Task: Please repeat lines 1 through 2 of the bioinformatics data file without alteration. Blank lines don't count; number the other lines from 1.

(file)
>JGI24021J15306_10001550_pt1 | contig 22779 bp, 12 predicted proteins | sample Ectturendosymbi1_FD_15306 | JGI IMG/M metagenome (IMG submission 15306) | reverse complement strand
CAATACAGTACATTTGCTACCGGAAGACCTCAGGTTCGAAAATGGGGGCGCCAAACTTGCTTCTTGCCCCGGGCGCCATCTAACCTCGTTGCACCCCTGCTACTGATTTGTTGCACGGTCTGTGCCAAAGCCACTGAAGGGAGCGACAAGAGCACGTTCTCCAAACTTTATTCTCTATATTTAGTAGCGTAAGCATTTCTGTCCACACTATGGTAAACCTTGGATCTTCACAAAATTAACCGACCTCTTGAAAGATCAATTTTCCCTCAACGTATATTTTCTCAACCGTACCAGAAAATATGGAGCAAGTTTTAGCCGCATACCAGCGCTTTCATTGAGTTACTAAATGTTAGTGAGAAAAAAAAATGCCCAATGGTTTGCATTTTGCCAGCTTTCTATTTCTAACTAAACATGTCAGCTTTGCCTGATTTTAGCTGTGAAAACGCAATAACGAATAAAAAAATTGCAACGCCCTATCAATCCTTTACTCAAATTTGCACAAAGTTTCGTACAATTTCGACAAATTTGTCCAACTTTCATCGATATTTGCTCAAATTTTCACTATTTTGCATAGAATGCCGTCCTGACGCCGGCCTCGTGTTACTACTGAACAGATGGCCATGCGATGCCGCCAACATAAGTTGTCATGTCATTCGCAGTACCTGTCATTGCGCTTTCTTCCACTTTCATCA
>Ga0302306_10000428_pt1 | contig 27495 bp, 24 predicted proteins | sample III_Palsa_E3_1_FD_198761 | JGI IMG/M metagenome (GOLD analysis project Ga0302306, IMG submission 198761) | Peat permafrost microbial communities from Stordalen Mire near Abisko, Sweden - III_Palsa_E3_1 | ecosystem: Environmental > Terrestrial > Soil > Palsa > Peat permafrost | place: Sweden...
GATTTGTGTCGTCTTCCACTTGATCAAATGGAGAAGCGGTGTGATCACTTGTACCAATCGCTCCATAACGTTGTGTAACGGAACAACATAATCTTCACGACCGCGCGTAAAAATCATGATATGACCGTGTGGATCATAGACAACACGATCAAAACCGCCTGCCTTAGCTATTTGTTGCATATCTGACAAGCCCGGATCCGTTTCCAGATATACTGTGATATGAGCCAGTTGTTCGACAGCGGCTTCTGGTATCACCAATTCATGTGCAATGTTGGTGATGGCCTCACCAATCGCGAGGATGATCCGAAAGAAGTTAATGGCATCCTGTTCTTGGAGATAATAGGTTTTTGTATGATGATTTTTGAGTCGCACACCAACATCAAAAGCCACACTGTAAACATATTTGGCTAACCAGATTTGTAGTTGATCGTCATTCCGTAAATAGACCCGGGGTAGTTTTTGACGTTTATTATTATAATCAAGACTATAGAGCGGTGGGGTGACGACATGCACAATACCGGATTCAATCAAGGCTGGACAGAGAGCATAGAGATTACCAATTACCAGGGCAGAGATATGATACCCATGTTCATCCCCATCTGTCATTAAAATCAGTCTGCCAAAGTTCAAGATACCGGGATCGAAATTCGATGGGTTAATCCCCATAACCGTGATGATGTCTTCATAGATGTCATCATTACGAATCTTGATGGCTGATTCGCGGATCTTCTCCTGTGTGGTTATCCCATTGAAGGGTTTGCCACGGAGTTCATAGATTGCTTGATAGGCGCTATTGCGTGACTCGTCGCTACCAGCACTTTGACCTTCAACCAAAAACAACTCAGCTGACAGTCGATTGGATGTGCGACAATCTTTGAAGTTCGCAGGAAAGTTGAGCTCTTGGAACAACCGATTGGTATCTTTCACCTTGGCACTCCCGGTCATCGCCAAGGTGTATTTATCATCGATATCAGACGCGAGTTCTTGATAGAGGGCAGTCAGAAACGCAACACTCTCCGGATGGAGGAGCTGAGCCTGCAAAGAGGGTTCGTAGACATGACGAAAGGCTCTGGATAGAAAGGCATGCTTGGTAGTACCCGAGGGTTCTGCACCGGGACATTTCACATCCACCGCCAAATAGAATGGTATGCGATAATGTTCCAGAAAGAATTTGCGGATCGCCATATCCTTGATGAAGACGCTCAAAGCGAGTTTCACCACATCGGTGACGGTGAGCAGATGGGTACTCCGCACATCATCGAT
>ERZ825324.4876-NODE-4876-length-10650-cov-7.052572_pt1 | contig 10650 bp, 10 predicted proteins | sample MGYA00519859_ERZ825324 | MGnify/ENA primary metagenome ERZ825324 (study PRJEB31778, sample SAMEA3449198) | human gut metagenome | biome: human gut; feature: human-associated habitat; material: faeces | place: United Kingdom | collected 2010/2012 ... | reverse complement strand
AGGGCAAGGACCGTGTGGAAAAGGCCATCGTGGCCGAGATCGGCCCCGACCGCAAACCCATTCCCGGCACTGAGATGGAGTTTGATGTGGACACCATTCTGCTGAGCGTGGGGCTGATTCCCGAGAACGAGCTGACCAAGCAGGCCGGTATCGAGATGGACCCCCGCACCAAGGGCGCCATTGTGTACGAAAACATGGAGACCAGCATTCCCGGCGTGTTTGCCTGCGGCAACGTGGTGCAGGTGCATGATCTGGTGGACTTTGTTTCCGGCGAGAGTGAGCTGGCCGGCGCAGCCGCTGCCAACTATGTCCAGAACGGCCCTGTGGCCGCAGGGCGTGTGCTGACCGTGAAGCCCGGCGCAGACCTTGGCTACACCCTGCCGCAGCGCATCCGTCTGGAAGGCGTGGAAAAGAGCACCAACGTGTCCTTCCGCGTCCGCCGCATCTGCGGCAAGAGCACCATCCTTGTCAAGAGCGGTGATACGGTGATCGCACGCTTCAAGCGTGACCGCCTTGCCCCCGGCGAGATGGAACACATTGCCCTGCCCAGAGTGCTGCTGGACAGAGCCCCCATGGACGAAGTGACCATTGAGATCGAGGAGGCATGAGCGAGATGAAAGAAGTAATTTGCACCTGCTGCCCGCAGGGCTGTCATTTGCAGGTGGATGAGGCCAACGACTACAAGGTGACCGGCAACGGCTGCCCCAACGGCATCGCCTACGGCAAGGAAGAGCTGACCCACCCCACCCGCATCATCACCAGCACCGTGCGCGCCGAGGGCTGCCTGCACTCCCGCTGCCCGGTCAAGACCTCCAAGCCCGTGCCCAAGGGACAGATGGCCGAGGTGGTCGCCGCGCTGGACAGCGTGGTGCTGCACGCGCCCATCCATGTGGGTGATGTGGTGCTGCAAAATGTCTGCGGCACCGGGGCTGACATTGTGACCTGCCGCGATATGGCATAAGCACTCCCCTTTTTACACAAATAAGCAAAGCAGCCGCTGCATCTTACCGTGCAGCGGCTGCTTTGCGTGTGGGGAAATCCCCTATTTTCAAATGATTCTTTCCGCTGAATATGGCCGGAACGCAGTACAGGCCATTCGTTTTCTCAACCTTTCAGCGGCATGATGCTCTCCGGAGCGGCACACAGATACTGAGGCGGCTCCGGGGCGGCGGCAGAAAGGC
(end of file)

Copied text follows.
>JGI24021J15306_10001550_pt1 | contig 22779 bp, 12 predicted proteins | sample Ectturendosymbi1_FD_15306 | JGI IMG/M metagenome (IMG submission 15306) | reverse complement strand
CAATACAGTACATTTGCTACCGGAAGACCTCAGGTTCGAAAATGGGGGCGCCAAACTTGCTTCTTGCCCCGGGCGCCATCTAACCTCGTTGCACCCCTGCTACTGATTTGTTGCACGGTCTGTGCCAAAGCCACTGAAGGGAGCGACAAGAGCACGTTCTCCAAACTTTATTCTCTATATTTAGTAGCGTAAGCATTTCTGTCCACACTATGGTAAACCTTGGATCTTCACAAAATTAACCGACCTCTTGAAAGATCAATTTTCCCTCAACGTATATTTTCTCAACCGTACCAGAAAATATGGAGCAAGTTTTAGCCGCATACCAGCGCTTTCATTGAGTTACTAAATGTTAGTGAGAAAAAAAAATGCCCAATGGTTTGCATTTTGCCAGCTTTCTATTTCTAACTAAACATGTCAGCTTTGCCTGATTTTAGCTGTGAAAACGCAATAACGAATAAAAAAATTGCAACGCCCTATCAATCCTTTACTCAAATTTGCACAAAGTTTCGTACAATTTCGACAAATTTGTCCAACTTTCATCGATATTTGCTCAAATTTTCACTATTTTGCATAGAATGCCGTCCTGACGCCGGCCTCGTGTTACTACTGAACAGATGGCCATGCGATGCCGCCAACATAAGTTGTCATGTCATTCGCAGTACCTGTCATTGCGCTTTCTTCCACTTTCATCA